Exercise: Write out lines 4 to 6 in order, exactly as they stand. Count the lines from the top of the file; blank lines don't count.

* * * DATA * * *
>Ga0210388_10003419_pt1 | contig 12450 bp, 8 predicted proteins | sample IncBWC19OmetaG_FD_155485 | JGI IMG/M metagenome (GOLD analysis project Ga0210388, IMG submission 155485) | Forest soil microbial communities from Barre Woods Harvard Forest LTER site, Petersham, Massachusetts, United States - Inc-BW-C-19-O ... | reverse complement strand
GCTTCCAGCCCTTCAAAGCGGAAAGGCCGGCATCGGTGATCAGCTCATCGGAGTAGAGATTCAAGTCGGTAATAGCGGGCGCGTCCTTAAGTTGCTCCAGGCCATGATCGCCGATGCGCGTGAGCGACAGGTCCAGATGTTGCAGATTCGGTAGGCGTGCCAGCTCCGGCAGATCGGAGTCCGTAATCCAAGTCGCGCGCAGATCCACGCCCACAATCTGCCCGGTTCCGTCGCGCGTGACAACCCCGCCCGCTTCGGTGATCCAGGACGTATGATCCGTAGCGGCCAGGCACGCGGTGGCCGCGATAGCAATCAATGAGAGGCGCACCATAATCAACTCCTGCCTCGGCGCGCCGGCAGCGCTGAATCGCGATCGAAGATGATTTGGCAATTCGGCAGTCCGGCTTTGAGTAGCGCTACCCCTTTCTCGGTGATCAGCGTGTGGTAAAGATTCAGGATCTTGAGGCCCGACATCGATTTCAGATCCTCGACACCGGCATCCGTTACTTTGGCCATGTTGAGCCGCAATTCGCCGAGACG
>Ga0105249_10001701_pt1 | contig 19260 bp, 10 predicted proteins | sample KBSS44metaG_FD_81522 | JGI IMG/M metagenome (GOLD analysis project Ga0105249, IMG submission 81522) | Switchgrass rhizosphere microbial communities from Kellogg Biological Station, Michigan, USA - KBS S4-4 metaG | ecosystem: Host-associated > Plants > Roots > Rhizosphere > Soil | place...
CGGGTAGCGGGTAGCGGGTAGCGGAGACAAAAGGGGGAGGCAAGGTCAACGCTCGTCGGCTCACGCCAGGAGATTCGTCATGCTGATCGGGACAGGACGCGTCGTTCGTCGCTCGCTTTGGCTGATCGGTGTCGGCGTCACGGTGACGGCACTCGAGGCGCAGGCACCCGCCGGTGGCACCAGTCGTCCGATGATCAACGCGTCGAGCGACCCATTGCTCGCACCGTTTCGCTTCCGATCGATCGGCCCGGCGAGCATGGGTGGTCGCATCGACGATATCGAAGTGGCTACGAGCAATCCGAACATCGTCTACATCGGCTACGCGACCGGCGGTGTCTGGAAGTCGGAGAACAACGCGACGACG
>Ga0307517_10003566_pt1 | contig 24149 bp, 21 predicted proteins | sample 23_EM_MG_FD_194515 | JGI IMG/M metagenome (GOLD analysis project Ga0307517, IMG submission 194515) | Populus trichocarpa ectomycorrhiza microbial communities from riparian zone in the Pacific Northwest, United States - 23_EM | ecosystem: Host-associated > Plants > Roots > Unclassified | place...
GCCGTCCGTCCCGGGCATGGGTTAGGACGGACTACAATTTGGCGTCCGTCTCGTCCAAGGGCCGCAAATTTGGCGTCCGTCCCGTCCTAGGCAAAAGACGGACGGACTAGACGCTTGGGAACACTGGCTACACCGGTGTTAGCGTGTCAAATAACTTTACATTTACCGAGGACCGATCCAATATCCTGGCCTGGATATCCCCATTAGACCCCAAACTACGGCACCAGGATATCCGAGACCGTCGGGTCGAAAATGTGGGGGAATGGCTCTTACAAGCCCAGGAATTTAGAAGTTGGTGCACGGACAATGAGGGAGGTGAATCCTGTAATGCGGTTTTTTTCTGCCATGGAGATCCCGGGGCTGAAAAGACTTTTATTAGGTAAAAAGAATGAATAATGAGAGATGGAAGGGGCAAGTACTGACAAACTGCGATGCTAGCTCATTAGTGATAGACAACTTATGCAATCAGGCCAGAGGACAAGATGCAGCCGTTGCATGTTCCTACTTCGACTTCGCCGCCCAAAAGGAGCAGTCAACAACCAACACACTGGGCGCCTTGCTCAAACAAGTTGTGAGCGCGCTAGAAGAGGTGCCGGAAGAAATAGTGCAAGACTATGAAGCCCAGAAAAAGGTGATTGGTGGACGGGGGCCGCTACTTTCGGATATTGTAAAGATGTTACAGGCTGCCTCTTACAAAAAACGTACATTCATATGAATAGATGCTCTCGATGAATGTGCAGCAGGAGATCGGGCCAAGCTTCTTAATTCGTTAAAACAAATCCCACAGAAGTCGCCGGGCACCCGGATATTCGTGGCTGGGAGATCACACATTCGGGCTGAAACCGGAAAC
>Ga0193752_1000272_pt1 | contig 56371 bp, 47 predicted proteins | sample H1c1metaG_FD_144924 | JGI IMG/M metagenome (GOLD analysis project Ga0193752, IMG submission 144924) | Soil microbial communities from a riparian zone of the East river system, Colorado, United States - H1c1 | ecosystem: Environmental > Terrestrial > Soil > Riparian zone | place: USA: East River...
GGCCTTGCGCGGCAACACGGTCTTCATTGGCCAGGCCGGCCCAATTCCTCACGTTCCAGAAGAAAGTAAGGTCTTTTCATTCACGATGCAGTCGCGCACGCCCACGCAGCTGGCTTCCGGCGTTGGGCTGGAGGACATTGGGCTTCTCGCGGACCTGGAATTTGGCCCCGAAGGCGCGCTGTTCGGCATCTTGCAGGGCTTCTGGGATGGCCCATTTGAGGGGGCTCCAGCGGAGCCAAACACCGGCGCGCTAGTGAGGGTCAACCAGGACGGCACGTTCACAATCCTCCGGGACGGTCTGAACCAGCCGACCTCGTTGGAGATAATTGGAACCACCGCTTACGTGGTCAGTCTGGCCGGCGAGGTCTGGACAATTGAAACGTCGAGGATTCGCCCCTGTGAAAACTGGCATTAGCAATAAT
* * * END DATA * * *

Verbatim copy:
CGGGTAGCGGGTAGCGGGTAGCGGAGACAAAAGGGGGAGGCAAGGTCAACGCTCGTCGGCTCACGCCAGGAGATTCGTCATGCTGATCGGGACAGGACGCGTCGTTCGTCGCTCGCTTTGGCTGATCGGTGTCGGCGTCACGGTGACGGCACTCGAGGCGCAGGCACCCGCCGGTGGCACCAGTCGTCCGATGATCAACGCGTCGAGCGACCCATTGCTCGCACCGTTTCGCTTCCGATCGATCGGCCCGGCGAGCATGGGTGGTCGCATCGACGATATCGAAGTGGCTACGAGCAATCCGAACATCGTCTACATCGGCTACGCGACCGGCGGTGTCTGGAAGTCGGAGAACAACGCGACGACG
>Ga0307517_10003566_pt1 | contig 24149 bp, 21 predicted proteins | sample 23_EM_MG_FD_194515 | JGI IMG/M metagenome (GOLD analysis project Ga0307517, IMG submission 194515) | Populus trichocarpa ectomycorrhiza microbial communities from riparian zone in the Pacific Northwest, United States - 23_EM | ecosystem: Host-associated > Plants > Roots > Unclassified | place...
GCCGTCCGTCCCGGGCATGGGTTAGGACGGACTACAATTTGGCGTCCGTCTCGTCCAAGGGCCGCAAATTTGGCGTCCGTCCCGTCCTAGGCAAAAGACGGACGGACTAGACGCTTGGGAACACTGGCTACACCGGTGTTAGCGTGTCAAATAACTTTACATTTACCGAGGACCGATCCAATATCCTGGCCTGGATATCCCCATTAGACCCCAAACTACGGCACCAGGATATCCGAGACCGTCGGGTCGAAAATGTGGGGGAATGGCTCTTACAAGCCCAGGAATTTAGAAGTTGGTGCACGGACAATGAGGGAGGTGAATCCTGTAATGCGGTTTTTTTCTGCCATGGAGATCCCGGGGCTGAAAAGACTTTTATTAGGTAAAAAGAATGAATAATGAGAGATGGAAGGGGCAAGTACTGACAAACTGCGATGCTAGCTCATTAGTGATAGACAACTTATGCAATCAGGCCAGAGGACAAGATGCAGCCGTTGCATGTTCCTACTTCGACTTCGCCGCCCAAAAGGAGCAGTCAACAACCAACACACTGGGCGCCTTGCTCAAACAAGTTGTGAGCGCGCTAGAAGAGGTGCCGGAAGAAATAGTGCAAGACTATGAAGCCCAGAAAAAGGTGATTGGTGGACGGGGGCCGCTACTTTCGGATATTGTAAAGATGTTACAGGCTGCCTCTTACAAAAAACGTACATTCATATGAATAGATGCTCTCGATGAATGTGCAGCAGGAGATCGGGCCAAGCTTCTTAATTCGTTAAAACAAATCCCACAGAAGTCGCCGGGCACCCGGATATTCGTGGCTGGGAGATCACACATTCGGGCTGAAACCGGAAAC